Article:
• Macro-financial risks. Rising financial sector vulnerabilities amid a credit boom pose significant risks to macro-financial stability.
    • Several macroeconomic shocks may adversely affect the financial system.
      • Macroeconomic shocks could potentially lead to a funding squeeze and result in a credit crunch. Possible shocks include a sharper-than-anticipated global liquidity tightening, and a significant slowdown in China.
      • A sharp slowdown in economic growth could lead to an increase in bad loans in specific sectors (e.g. slower-than-expected growth in the EU and China can affect garments exports and construction).
    • Vulnerabilities in certain banks or MFIs and in the real estate market may lead to a financial system-wide shock, which could spill over to the macro economy.
      • Growing oversupply in the real-estate sector could trigger a disorderly price correction.4 This in turn could lead to rising defaults (as collateral values fall) and a spike in NPLs, which would pose a drag on credit growth and economic activity.
    • Other domestic risks include fiscal pressures and the erosion of competitiveness from wage hikes potentially outstripping productivity increases.
    • Upside risks. Faster structural reforms and efforts to slow credit and channel it to more productive sectors will lead to faster and more durable growth over the medium term (Box 1).
    • Policy response. Policy options in case financial sector risks materialize are limited in view of high dollarization and a lack of monetary instruments, as well as the projected lack of fiscal space over the medium term. There is a need to build up the crisis management framework by bolstering the financial safety net, including instituting deposit insurance, putting in place a robust bank resolution framework, and strengthening the lender of last resort function of the NBC.

Box 3.Cambodia: Real and Financial Spillovers from China to Cambodia1

Increased economic integration over the last 15 years has resulted in larger real and financial spillovers from China to Cambodia. To preserve macro stability in the face of rising vulnerability to regional shocks, policy frameworks, including moving towards greater monetary flexibility, need to be strengthened.

A high degree of openness suggests that Cambodia is vulnerable to spillover effects from China via a number of potential transmission channels:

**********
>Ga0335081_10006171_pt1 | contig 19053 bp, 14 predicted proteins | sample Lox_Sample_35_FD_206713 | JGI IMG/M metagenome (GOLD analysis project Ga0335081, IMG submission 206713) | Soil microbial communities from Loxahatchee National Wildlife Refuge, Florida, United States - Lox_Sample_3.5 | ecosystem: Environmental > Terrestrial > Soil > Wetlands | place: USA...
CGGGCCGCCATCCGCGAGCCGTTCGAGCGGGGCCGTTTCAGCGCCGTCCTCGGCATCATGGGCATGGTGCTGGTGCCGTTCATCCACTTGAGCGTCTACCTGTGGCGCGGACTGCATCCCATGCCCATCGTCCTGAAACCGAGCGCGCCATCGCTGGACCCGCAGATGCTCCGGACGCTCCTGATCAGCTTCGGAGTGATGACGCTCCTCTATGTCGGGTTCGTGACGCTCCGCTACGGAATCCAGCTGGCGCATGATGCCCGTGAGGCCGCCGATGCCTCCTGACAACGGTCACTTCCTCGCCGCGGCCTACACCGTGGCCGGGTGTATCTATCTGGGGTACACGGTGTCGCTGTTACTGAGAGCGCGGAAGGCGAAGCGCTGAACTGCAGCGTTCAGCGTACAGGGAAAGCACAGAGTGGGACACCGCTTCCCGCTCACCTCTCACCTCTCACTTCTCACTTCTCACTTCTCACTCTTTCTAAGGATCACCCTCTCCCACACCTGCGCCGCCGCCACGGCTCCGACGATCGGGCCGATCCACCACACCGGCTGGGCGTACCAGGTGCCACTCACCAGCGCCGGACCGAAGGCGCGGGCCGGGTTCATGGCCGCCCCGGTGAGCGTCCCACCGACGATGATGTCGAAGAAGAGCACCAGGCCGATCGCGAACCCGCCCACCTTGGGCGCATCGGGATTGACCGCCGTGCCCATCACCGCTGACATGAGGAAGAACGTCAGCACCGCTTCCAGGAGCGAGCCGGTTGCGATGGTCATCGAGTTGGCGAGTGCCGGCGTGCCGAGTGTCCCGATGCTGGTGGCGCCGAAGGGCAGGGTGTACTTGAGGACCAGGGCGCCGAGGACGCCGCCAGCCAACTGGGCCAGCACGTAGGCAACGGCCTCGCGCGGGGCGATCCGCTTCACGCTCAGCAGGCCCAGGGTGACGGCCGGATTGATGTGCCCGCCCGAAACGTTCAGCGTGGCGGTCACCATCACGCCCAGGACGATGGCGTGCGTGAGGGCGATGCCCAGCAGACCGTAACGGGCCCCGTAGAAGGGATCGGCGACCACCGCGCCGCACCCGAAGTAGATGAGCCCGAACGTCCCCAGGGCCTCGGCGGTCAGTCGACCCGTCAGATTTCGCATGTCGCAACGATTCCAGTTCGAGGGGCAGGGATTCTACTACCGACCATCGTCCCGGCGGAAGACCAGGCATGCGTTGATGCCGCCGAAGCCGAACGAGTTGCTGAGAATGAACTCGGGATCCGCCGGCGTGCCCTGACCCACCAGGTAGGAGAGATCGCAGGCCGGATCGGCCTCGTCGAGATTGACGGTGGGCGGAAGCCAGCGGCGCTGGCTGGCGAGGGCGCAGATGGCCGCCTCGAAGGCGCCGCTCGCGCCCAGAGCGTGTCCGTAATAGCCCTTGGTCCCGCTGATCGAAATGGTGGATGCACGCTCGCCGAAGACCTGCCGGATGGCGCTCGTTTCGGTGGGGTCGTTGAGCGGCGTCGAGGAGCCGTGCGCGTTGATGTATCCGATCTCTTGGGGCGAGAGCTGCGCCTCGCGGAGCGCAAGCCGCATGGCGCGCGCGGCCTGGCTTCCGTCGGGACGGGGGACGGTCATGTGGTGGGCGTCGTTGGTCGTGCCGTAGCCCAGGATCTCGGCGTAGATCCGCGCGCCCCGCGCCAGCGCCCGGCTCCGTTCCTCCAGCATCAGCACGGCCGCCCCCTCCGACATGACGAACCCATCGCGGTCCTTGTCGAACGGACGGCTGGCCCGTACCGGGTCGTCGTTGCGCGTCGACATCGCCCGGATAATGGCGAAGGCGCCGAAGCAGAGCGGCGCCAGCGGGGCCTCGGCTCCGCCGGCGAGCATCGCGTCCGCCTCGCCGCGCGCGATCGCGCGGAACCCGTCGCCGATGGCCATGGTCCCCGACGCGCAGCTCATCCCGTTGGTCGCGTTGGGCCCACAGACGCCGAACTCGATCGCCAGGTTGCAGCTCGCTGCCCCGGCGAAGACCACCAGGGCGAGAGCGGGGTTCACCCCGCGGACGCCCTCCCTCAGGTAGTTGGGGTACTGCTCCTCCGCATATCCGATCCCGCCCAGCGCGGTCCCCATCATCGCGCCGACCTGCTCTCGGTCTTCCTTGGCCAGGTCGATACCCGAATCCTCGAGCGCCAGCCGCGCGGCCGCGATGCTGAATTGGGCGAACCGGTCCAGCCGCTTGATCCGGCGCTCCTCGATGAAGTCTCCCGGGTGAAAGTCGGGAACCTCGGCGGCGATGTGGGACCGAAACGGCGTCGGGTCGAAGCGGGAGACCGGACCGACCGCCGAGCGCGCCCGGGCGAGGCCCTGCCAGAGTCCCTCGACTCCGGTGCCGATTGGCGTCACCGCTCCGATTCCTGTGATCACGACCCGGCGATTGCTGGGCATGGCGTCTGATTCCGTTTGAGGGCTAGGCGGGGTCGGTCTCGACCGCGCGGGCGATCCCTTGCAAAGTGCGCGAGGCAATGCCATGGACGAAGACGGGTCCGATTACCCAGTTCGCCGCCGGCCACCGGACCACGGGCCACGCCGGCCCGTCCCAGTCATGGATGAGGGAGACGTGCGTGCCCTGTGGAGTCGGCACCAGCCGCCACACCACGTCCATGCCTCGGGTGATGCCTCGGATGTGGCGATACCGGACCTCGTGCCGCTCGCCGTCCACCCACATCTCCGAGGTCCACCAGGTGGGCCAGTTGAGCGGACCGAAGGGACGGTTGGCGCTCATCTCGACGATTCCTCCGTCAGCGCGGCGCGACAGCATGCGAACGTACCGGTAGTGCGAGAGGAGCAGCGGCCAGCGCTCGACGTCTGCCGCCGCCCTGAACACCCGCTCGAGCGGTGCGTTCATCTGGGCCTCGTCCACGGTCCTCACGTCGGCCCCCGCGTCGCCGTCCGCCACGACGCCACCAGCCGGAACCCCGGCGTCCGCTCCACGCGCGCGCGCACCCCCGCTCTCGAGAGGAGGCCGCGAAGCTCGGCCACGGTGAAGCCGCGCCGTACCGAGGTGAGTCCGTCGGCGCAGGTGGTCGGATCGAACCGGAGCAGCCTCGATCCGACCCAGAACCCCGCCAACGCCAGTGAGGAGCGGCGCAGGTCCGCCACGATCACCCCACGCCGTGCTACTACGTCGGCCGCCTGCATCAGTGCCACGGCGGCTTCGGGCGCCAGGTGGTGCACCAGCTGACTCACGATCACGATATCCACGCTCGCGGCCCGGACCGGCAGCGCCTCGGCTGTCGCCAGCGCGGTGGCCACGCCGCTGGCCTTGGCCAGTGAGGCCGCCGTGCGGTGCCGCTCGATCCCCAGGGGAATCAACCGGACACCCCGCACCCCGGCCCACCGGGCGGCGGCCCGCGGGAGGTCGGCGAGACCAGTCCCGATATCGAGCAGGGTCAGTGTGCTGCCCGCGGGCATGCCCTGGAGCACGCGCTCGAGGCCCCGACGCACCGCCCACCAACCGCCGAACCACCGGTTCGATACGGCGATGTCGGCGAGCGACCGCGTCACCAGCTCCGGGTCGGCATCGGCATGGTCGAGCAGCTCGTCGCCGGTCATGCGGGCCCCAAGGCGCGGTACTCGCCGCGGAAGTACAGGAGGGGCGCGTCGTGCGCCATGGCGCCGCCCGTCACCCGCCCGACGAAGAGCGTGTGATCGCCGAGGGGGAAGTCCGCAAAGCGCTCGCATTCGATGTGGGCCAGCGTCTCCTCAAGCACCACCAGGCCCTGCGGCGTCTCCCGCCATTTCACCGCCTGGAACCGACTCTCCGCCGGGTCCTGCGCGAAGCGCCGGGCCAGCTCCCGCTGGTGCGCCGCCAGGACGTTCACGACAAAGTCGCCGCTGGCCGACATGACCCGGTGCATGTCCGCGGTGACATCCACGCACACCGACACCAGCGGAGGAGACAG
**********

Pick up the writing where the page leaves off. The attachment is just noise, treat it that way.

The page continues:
• - FDI and official flows: Chinese companies invest in the garment sector to take advantage of Cambodia’s preferential tariffs with the EU. China is the largest provider of official flows to Cambodia.
  • - Banking sector flows: Chinese banks, reliant on wholesale funding, have sizeable market share in Cambodia.
  • - Tourism: Chinese citizens have contributed most to Cambodia tourism growth in recent years.

Growth elasticity of a China growth slowdown on Cambodia, Lao and Vietnam

Sources: IMF staff calculations.

Trade and financial linkages between Cambodia and China have grown. To assess the spillovers from Chinese economic shocks to Cambodia (real and financial effects), a time-varying structural dynamic factor model is estimated.2 The main results are:

  • - Cambodia’s growth elasticity to China’s growth is around 0.2 percent. This is double the magnitude compared to 10 years ago, which is consistent with Cambodia’s strengthening regional trade and financial integration.
  • - A slowdown in Chinese growth tightens credit conditions in Cambodia and leads to declining credit growth. This effect has strengthened since the global financial crisis. The findings imply that stronger growth in China, through a compression in risk premia, could contribute to the pro-cyclicality of credit flows into Cambodia.

Response of Cambodia Credit Growth to a One Percent China Slowdown

(percent (y/y))

As trade and financial linkages grow, Cambodia is increasingly likely to be buffeted by external shocks, including from China. To preserve financial stability, policy frameworks need to be strengthened, including reforms to allow for greater monetary flexibility to cope with regional shocks, and financial safety nets need to be widened and deepened to build resilience. The findings also call for enhancing surveillance of cross-border financial flows to derive a more comprehensive picture of the deeper network of interconnections and spillovers to Cambodia, as well as identification of associated data gaps and working toward their closure.